Twenty-six years ago


THE HUNGER didn’t hurt.

Actually, it did a little. His stomach cramped. His head seemed to spin every so often. His hands trembled, a touch. Those were okay, not too big a deal. More than anything, the hunger felt safe, strong. It felt powerful. Kevin felt powerful.

Kevin Bivanti hadn’t eaten in three days. There had been a saltine the evening before, and though a twinge of guilt tugged at him about the indulgence, the cracker had been mostly air. That shouldn’t matter, should it? He thought the three days still counted. A saltine wasn’t food, not when you only had one.

With his schedule, between getting up before the sun for the paper route and the alternating events after school of student council, play rehearsal, and choir practice, it was easy to convince his moms that he’d eaten elsewhere. That one of the teachers brought snacks, or he’d stopped by a friend’s house to help with homework and eaten with their family.

While a matter of pride to brag to his seventh-grade friends at lunch that he’d not eaten in days, that he was above such trivial needs, he couldn’t let his moms know. Kevin would rush through the door in the evening, kiss them both hello, and shut himself in his room, ready to face the hours of homework. If only that were an excuse too. He had friends who claimed to be studying in their rooms but were really playing on Game Boys, sneaking out to meet friends, or simply avoiding the work to be done. Not him. Hours upon hours he worked every night. Never taking a break or slipping up, not like he had with the saltine. There was no room for a slipup. He’d worked too hard, and he was not going to fail.

Times like this were the only thing in his way, and the realization made them so much worse. Time wasted as he curled up on the floor beside his bed, his arms wrapped around his knees, struggling to breathe. So much time just trying to pull oxygen into his lungs. Papers to be written as he lay shaking, thinking he was going to die, waiting for that last breath to refuse to enter his body. Twenty-five blank pre-algebra problems taunting him while he lost his mind.

That was the worst part.

Much worse than thinking he was dying.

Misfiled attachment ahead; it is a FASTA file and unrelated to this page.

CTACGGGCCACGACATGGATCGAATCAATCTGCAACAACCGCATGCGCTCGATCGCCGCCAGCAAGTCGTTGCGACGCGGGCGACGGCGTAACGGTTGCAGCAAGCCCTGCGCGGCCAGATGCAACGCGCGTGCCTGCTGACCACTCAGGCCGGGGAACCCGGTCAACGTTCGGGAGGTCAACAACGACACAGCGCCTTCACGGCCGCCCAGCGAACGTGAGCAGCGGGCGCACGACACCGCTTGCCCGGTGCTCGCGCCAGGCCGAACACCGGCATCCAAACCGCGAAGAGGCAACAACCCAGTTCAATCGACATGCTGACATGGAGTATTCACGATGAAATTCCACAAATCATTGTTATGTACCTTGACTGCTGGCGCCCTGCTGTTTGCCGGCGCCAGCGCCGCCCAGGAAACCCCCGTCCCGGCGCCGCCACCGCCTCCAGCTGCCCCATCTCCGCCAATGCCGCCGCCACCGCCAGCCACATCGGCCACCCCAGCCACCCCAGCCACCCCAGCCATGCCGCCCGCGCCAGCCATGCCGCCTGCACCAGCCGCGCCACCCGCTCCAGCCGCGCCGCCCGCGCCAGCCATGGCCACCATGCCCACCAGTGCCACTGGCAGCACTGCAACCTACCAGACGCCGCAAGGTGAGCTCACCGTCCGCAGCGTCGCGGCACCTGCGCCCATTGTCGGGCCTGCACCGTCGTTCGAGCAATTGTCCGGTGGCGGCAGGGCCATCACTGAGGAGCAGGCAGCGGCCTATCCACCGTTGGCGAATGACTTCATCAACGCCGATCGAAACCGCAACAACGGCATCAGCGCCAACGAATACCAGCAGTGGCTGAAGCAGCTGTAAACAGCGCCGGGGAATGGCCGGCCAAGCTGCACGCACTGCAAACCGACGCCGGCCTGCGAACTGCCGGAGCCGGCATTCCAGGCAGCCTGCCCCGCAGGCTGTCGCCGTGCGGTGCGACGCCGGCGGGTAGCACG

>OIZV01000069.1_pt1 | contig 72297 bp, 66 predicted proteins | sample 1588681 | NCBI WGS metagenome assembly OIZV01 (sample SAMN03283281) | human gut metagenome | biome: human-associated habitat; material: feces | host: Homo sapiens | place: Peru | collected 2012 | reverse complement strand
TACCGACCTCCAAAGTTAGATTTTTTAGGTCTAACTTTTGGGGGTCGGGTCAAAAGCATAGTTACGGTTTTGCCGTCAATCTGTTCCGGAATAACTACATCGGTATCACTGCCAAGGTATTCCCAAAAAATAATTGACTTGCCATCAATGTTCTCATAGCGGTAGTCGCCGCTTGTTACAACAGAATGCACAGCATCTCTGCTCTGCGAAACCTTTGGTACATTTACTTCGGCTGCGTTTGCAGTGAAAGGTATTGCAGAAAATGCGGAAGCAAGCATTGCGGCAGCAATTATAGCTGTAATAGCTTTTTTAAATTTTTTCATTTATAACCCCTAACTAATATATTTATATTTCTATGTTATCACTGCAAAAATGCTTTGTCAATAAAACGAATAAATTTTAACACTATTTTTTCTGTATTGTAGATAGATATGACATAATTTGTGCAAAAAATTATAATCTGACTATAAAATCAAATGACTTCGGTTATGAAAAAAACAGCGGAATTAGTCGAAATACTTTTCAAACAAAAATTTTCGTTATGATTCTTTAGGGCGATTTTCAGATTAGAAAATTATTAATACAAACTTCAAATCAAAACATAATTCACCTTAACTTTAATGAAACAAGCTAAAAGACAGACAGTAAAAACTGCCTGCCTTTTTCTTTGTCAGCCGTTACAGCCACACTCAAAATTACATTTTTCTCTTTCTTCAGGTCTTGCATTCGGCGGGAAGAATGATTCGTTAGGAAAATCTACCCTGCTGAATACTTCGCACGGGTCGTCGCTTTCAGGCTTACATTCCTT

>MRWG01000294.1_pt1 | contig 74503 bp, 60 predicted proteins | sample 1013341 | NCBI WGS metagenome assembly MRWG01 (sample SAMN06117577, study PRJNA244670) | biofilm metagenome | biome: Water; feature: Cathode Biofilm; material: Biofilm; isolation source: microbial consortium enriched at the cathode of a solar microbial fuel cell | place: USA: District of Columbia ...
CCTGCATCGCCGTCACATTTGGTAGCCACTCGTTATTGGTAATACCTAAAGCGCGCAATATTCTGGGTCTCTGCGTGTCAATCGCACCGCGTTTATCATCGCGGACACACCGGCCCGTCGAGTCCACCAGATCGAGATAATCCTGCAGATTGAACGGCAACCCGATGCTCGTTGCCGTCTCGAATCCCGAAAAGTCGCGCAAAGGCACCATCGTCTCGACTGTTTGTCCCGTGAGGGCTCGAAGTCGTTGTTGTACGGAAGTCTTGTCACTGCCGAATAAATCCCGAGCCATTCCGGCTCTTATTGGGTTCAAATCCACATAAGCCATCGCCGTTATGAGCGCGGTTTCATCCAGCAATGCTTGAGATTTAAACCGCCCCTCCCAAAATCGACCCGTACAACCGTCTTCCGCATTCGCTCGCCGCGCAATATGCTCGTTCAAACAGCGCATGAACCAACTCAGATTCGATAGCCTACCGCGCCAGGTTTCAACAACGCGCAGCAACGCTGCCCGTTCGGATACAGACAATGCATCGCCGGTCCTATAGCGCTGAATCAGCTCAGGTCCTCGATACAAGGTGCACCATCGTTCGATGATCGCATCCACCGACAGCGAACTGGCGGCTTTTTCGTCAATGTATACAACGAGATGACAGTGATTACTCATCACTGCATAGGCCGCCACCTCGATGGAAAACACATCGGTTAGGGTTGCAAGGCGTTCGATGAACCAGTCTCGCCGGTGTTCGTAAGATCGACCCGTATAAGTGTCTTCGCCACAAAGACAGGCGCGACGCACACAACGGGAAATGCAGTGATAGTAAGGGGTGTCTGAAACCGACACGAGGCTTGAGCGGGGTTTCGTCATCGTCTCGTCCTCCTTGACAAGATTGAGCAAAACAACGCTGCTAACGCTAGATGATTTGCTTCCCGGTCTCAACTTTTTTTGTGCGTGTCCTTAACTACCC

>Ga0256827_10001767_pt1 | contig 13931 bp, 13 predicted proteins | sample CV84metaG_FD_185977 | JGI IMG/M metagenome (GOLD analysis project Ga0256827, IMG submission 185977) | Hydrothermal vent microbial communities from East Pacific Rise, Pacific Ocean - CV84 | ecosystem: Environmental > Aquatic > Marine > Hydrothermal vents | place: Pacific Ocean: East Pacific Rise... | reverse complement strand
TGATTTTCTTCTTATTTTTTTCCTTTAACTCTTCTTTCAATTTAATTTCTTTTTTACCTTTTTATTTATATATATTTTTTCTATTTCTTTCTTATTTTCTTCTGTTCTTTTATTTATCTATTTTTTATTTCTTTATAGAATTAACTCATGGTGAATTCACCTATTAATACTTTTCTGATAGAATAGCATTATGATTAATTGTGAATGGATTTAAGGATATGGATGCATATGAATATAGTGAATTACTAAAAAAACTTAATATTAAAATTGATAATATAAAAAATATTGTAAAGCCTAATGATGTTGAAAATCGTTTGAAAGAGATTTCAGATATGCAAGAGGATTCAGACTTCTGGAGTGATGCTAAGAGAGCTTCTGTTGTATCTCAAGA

He’d been in this position so many times over the past year and a half that some part of his brain knew he wouldn’t die. That he would arrive on the other side and still be there, the work waiting. But he wouldn’t be able to do it. At least at some point, he wouldn’t be able to do it.

He was going crazy.

After one of these attacks, he knew he wouldn’t come out of his curled-up position. His body might, but his brain, the stuff that made him Kevin, would remain in a tight ball, shaking on the floor, trapped in panic, forever.

Sometimes, during the worst moments, Kevin would manage to call out. Either a cry of fear or yell for one of them. They would hear, rush into his room, and soothe him. His moms gently caressed his back and hair, whispering calming words, even as he could hear fear seeping into their voices. They knew he was going insane. He knew they did.

And he couldn’t stop it.

This night, even as he lay in the claws of terror, Kevin knew this was one of the better nights. He wouldn’t need to call them, wouldn’t need to let them see yet another example of his failure. If he could just stretch out his hand the few feet and pull his salvation from under the bed.

After two attempts to drag in more oxygen, Kevin gave up on breathing and managed to throw a trembling hand toward the magazines that lay a million miles away.

He didn’t realize he’d taken ahold of them until they were mere inches from his face.

As the bedside lamp caught their glossy covers, a small molecule of oxygen found its way inside, giving Kevin enough strength to flip the magazine open, taking advantage of the salvation inside.

With each turn of the page, Kevin’s heart rate slowed. The shaking gradually stilled as one gorgeous white gown gave way to the next.

Muscles released their cramping and progressively loosened as the tips of Kevin’s fingers traced the intricate patterns in the lace.

Tears dried on his cheeks, and the corner of his lips gradually turned up at the peaceful, happy expressions of the beautiful brides.

Breathing slowly returned to an automatic function with every passing page of flawless bridal photos. Each one soothingly perfect. The lines of the dresses artful yet purposeful. The beautiful structure of the white gowns both hypnotizing and inspiring.